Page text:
The Long Term Effects Of The New Pass Interference Rule


*Opinion Editorial*

On Tuesday evening, owners approved a new rule making pass interference on defense and offense reviewable. Including any non-calls.

This rule stems, from the non-call during the NFC Championship game in January between the Saints and Rams this past season. A call, that without a doubt, was a blown call by the officials. In fact there were many blown calls by the officials during that game, but none of which was the factor that altered the outcome of the game.

After the Saints lost to the Rams in overtime after a crucial Drew Brees pick, New Orleans erupted with anger. Which was ultimately led by a furious head coach in Sean Payton. From the moment time expired he shook any cage he could to call attention to the obvious error. Even going so far as to call the league office immediately after the game to vent his frustrations.

The cage shaking obviously brought with it an overflow of media attention, and was the driving force behind the new PI rule. Good job on New Orleans on the flawless “marketing campaign” to get this rule on the books.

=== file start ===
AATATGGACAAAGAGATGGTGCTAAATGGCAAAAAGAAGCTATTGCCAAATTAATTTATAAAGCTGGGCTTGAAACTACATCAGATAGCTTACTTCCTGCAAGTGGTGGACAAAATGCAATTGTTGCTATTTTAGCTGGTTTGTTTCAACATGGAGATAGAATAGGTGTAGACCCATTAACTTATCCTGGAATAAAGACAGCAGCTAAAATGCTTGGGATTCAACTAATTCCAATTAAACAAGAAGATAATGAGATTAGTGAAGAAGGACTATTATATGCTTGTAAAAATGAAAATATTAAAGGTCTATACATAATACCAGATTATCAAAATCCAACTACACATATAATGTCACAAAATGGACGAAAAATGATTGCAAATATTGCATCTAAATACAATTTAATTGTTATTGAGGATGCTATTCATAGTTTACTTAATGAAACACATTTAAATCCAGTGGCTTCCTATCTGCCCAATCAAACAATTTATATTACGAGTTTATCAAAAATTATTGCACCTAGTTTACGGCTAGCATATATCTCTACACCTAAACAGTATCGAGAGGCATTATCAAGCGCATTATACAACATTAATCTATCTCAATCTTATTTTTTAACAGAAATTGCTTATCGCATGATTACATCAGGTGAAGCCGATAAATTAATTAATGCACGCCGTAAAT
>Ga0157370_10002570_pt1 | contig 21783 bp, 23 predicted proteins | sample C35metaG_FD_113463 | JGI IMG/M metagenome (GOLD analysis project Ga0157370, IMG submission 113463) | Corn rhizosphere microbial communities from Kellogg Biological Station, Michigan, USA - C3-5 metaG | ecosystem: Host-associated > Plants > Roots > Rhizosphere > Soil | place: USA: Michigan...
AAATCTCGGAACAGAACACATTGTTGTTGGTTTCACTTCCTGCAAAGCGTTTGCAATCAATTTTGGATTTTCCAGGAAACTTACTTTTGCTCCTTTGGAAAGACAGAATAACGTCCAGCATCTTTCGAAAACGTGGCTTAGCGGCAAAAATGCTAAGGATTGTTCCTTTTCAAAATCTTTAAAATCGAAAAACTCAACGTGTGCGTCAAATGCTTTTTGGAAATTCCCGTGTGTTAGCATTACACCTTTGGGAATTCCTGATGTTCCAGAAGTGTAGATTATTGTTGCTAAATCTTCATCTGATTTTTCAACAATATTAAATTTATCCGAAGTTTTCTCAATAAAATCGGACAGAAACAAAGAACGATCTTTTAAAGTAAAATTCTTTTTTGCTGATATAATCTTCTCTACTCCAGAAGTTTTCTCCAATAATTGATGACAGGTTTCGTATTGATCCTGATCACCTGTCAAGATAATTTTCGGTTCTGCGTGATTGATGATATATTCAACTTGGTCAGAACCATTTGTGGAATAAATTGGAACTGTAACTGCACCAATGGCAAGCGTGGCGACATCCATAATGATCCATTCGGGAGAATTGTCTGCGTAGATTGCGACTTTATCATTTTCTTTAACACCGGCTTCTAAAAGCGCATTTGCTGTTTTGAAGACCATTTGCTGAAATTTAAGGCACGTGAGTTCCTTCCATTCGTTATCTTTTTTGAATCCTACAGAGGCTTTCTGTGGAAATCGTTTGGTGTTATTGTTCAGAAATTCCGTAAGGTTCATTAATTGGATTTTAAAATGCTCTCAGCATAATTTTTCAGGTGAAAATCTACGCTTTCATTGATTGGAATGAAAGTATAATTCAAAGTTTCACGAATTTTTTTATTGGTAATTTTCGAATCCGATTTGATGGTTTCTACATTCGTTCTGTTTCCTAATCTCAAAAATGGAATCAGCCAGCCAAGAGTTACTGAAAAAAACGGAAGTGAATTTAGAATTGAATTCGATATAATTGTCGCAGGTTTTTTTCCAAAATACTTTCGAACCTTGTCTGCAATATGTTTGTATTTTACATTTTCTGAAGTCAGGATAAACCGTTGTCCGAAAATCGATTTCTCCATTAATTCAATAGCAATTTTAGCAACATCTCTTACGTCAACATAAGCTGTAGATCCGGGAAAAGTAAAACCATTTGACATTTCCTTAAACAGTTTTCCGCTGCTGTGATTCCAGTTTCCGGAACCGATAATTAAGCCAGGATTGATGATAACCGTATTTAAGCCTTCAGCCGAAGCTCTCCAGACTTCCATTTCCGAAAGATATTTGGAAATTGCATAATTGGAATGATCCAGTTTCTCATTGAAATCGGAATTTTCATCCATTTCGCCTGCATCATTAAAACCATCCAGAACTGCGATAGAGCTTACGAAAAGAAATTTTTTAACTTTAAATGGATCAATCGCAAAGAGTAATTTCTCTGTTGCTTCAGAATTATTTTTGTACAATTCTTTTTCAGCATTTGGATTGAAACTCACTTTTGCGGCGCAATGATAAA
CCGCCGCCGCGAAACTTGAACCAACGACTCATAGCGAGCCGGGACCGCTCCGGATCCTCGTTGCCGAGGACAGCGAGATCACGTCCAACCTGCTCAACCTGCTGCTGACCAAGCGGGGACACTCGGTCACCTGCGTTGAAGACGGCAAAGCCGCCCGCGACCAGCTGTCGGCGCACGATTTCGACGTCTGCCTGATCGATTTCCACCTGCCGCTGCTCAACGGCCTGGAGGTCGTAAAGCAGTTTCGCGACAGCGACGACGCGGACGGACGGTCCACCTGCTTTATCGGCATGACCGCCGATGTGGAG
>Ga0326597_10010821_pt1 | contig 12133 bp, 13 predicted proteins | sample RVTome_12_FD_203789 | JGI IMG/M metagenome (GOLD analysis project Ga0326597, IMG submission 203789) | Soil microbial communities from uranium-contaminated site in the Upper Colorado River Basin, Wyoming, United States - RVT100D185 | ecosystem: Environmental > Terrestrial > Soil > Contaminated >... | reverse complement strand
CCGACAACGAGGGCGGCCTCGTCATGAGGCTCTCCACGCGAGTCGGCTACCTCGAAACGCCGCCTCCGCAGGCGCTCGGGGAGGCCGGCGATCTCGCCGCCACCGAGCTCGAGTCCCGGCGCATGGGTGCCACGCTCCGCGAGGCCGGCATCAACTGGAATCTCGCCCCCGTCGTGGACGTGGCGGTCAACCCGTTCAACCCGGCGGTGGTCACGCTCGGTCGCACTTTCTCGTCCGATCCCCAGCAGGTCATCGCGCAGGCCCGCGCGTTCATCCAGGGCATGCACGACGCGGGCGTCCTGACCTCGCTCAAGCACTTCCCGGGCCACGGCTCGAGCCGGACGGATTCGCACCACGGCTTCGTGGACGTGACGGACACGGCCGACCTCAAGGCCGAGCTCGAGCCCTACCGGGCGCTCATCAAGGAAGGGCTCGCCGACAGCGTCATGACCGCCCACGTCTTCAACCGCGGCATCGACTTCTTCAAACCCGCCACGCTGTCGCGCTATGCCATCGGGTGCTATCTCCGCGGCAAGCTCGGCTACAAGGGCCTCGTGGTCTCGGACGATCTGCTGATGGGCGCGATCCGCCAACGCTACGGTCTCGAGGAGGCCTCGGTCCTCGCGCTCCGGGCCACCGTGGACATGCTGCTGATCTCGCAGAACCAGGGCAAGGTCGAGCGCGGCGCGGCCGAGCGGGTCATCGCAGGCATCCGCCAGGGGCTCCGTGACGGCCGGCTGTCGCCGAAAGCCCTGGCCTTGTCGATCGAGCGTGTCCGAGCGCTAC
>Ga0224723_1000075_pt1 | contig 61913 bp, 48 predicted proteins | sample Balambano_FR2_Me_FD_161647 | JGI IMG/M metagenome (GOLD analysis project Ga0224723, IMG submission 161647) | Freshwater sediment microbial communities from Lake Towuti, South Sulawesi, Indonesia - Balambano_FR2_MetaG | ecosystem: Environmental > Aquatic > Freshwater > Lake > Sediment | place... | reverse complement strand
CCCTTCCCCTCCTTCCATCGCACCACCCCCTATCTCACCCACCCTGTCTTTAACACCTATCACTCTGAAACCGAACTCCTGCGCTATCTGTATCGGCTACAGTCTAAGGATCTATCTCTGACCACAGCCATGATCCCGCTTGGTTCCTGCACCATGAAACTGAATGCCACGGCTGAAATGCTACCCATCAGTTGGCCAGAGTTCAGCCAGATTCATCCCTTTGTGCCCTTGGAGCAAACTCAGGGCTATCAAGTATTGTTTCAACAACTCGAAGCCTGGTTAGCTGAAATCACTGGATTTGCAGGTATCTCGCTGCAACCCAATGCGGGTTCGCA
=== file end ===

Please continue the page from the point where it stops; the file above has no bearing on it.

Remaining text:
No matter what side a person falls on with this rule, the result of it begs the question of where do you draw the line? When do you determine that the league has gone too far?

The thought that a player, coach, or team can influence an entire league out of simple displeasure from a certain result is asinine. In short, it sets a dangerous precedent.

For example, what if a teams shows displeasure in the way off-sides is called or not called? Can they then just simply strong arm the league into bending towards their will? Hopefully not, but with the precedent this now sets, it could give room for something like that to happen.

The NFL and it’s owners are charged to protect the integrity of the sport as a whole. Which includes human error like that moment during the NFC Championship game. As that is what makes the sport what it is today.

It’s not perfect and it never will be, but the road of appeasement is a slippery slope. Over these next few seasons, it will reveal how far the NFL is willing to go.